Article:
3.2.6 Management committee members
The FCA requires all societies’ rules to state how members of the management committee will be appointed and removed, and similarly, how the officers of this committee will be appointed and removed, and the arrangements, if any, for paying committee members. Under society legislation the minimum age for management committee membership is 16.
The good governance of a society depends on having an active management committee, elected by the members, to oversee the affairs of the society. In electing a management committee, members are delegating their sovereign powers to this committee. The management committee members are accountable to the membership, and are responsible for supervising the managers and executive staff who run the business. Societies, except for charitable societies, can choose to have a mix of executive and non-executive members on their management committees, or opt for an exclusively non-executive committee, serviced by executive staff. The management committee members of charitable community benefit societies have a duty to act solely in the interest of the charity and must prevent conflicts of interest from affecting their decisions. This means they cannot receive any payment or benefit without authority, so it is unusual for charities to have executive members of the committee (see www.gov.uk/payments-to-charity-trustees-what-the-rules-are ).
Consideration needs to be given to the size of the management committee, its composition, and the length of service of committee members. Usually the size of the committee is expressed in terms of a minimum and maximum number of members, typically between three and 12. Some multi-stakeholder societies have rules that reserve a set number of places on the management committee for different membership categories. Societies may also have rules that allow the management committee to co-opt individuals with specialist or professional skills. Most societies require management committee members to either retire or seek re-election after a defined period, typically three years, usually on a rotational basis so that no more than a third of the management committee are standing for election, thus allowing for some continuity of membership.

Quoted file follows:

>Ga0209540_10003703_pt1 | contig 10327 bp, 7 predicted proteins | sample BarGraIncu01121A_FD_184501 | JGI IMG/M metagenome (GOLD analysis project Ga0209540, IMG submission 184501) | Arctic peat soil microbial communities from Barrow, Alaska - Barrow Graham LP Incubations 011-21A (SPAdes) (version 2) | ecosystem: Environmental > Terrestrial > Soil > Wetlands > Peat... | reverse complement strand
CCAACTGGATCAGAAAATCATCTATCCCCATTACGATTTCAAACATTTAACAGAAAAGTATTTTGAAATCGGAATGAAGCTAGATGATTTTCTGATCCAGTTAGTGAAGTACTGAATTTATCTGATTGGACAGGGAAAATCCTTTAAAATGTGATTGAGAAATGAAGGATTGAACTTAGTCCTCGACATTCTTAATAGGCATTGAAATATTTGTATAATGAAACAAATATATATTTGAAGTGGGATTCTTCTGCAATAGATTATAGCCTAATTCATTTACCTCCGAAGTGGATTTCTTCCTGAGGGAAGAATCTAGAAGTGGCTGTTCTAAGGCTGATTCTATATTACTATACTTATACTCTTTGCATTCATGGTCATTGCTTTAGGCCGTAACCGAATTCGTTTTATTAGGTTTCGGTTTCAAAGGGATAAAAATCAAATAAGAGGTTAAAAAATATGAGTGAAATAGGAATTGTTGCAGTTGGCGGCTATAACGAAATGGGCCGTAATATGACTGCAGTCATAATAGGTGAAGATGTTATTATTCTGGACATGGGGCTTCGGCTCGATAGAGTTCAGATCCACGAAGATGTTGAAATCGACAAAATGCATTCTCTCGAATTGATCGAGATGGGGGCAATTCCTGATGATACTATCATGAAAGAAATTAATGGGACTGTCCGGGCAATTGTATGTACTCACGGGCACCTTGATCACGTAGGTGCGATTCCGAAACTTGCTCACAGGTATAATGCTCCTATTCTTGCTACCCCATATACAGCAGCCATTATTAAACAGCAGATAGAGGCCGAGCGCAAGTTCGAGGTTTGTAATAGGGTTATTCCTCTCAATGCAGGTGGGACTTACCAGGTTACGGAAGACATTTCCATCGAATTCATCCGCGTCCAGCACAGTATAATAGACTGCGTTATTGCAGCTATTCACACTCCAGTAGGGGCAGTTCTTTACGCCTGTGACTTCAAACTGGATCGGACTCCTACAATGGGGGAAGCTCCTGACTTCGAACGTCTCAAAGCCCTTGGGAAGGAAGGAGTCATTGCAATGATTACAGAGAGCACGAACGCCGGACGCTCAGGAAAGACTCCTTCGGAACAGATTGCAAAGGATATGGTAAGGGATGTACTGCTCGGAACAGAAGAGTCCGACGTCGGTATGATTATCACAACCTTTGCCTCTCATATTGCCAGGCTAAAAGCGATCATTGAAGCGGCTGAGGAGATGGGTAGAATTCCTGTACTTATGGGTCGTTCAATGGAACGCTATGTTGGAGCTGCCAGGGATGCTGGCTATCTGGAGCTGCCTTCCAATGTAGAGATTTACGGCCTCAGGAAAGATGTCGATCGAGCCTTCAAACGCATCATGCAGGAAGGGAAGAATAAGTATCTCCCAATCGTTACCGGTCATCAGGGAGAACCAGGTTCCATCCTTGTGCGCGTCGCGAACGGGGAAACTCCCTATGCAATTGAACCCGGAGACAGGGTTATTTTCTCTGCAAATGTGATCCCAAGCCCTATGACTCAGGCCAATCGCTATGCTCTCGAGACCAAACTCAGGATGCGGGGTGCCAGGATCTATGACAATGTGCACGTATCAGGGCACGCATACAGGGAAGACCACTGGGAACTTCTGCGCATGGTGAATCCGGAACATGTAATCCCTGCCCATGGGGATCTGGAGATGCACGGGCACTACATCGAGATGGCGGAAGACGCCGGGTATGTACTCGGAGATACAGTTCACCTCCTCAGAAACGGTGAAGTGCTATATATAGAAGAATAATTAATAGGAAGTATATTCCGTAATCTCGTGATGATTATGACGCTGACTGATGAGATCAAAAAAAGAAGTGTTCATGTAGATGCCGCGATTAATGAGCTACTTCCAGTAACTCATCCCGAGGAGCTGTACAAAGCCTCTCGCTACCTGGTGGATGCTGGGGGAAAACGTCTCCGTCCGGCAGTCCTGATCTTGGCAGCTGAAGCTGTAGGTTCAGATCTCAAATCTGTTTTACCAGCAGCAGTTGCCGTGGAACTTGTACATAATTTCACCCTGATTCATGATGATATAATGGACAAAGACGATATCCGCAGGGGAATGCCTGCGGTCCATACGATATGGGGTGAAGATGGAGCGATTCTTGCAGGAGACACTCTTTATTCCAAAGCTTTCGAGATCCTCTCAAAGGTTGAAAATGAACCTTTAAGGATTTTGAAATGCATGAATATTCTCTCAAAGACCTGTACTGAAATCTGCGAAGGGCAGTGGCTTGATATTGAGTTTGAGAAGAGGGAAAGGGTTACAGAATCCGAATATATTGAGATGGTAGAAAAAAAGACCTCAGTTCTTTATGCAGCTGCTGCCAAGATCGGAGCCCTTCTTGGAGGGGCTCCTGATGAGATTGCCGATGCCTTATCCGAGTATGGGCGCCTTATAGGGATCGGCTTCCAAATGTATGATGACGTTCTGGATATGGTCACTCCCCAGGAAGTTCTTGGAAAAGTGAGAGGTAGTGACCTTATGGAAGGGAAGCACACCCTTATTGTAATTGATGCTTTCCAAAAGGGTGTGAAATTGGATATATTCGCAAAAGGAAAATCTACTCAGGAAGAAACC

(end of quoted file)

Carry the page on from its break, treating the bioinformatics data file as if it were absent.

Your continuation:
As a matter of good practice most societies, including charitable community benefit societies, will pay management committee members out-of-pocket expenses. Some societies also pay committee members a fee commensurate with the services they provide. Charitable community benefit societies should follow the guidance provided by their national charity regulator on this matter, and ensure that their rules are compatible with this guidance.
Societies must have rules to remove committee members. Usually this is a power held by a simple majority vote of members at a general meeting. Societies will normally have rules for removing committee members who have been declared bankrupt, or are deemed medically incapable of carrying out their duties. Some societies have rules to remove committee members if they fail to attend a minimum consecutive number of meetings.
The rules must also address the appointment of officers. All societies are obliged by law to appoint a secretary. Other officer posts, such as treasurer, chair and vice-chair, are at the discretion of the society. Other discretionary rules include provisions for the proceedings at management committee meetings, focusing mainly on quora and the role of the chair and the use of electronic media to conduct remote meetings.
The management committee members of a charitable community benefit society are charity trustees by law, and are responsible for fulfilling their personal duties as trustees and ensuring that the society complies with the requirements of charity law. (See Charity Commission CC3: The Essential Trustee.)
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